A year ago, the University of Sheffield made headlines when we became the first UK university to launch LGBT-only flats in our accommodation. Much of the coverage was based on untruths and exaggeration, conjuring images of huge rainbow-clad buildings where all gay students were forced to stay.
The reality was far less dramatic: 32 students in seven flats scattered among the three student villages, with no way of being identified aside from by their tenants. It was hardly the “ghettoising” we were accused of.
The debate hit the news during my first week as the students’ union welfare officer. The project was a result of a partnership between the university and the students’ union LGBT committee. As an LGBT activist myself, I initially had concerns. But my worries were quickly assuaged when I did what lots of news outlets didn’t: actually talk to the students concerned.
They never saw themselves as part of a big political controversy. In fact, they were baffled by all the attention. For the LGBT students, it was about not having to feel like they look feminine or masculine enough to fit in. Or being able to talk about Tinder dates and seminar crushes without fearing judgment or intrusive questions. It’s about one of the most fundamental human needs: to feel safe and comfortable in your own home.
One resident I spoke to, Fran, acts as a mentor in several flats. She said she has heard lots of LGBT students voice fears that their new flatmates might share the views of their school bullies or unsupportive parents. For those students, being around even one other queer person can make life easier. “As a queer person, in an environment that still isn’t great, especially for trans students, your very existence and the fact that you’re living out is resistance in its own way,” she said.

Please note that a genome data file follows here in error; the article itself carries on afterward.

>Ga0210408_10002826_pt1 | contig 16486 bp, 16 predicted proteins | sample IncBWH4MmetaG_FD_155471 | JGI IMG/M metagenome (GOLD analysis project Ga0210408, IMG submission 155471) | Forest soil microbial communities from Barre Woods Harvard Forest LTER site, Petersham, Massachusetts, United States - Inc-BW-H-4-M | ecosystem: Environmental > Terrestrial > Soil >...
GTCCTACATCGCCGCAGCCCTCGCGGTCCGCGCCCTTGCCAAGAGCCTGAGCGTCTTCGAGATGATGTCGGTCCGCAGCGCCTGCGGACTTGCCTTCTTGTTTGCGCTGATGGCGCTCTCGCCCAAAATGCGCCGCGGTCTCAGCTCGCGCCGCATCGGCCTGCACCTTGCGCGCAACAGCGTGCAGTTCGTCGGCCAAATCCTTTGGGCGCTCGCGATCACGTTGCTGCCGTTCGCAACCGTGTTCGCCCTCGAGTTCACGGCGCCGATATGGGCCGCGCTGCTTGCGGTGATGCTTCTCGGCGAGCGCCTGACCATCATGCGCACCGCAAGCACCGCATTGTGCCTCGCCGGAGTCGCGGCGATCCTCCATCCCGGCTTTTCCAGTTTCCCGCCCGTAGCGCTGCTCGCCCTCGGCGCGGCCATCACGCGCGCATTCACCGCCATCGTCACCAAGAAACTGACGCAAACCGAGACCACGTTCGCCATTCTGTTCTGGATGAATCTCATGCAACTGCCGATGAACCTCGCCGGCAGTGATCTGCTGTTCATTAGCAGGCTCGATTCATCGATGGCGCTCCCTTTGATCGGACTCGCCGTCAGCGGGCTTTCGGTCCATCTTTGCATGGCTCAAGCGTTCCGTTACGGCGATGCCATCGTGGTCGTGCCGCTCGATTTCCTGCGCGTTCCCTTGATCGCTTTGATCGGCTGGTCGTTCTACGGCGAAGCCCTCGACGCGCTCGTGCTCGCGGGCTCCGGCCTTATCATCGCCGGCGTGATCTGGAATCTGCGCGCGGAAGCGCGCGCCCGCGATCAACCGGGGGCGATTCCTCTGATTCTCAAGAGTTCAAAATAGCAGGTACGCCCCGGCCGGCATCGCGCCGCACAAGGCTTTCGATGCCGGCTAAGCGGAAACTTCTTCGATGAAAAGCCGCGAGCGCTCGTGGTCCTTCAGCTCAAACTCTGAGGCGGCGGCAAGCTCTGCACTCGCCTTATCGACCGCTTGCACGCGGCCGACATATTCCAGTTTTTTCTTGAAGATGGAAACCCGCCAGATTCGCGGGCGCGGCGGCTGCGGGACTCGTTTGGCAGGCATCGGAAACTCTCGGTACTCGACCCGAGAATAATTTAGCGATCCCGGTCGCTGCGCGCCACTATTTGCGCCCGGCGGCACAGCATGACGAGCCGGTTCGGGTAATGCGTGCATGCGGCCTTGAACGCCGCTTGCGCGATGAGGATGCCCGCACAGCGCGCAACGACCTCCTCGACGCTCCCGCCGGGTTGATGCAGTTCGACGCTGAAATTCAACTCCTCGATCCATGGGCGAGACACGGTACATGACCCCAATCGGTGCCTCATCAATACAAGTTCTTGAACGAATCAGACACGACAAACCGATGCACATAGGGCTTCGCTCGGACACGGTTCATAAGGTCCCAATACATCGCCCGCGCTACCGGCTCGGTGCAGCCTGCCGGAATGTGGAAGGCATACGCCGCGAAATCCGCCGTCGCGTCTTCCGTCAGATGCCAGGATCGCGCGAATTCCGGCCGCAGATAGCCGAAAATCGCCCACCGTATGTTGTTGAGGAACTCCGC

Veronica, a first-year biology student, told me that she had worried about living with someone homophobic. LGBT halls gave her the assurance that her sexuality would be accepted. She had friends express concerns, saying that LGBT students should mix with others to teach them acceptance. But living in the halls made her mingle more by giving her the confidence to go out, meet new people and try new things.
As Veronica put it: “It gave me strength to be myself and not be afraid, because I know I have people who will accept me no matter what. I feel like I’m not afraid of my identity anymore.”
Of course LGBT students should be mixing, and they are every day. Our university prides itself on its commitment to equality and inclusion, to making sure all LGBT staff and students feel welcome and supported across the institution.
But the fact is that the world isn’t perfect. Across the country, 40% of LGBT students have hidden their identity at university for fear of discrimination, and 60% of trans students have experienced negative comments because of their identity.
For these students, LGBT accommodation is not about cutting themselves off. It’s about creating a place where they can sleep and eat, free from any of the worry or unease they might feel in their daily lives. The project is still a work in progress, but the principle is unshakeable. If we can make just a few students feel happier at university – allow them to study, work and socialise freely like other students, knowing that their home is a place of safety – then it’s worth it.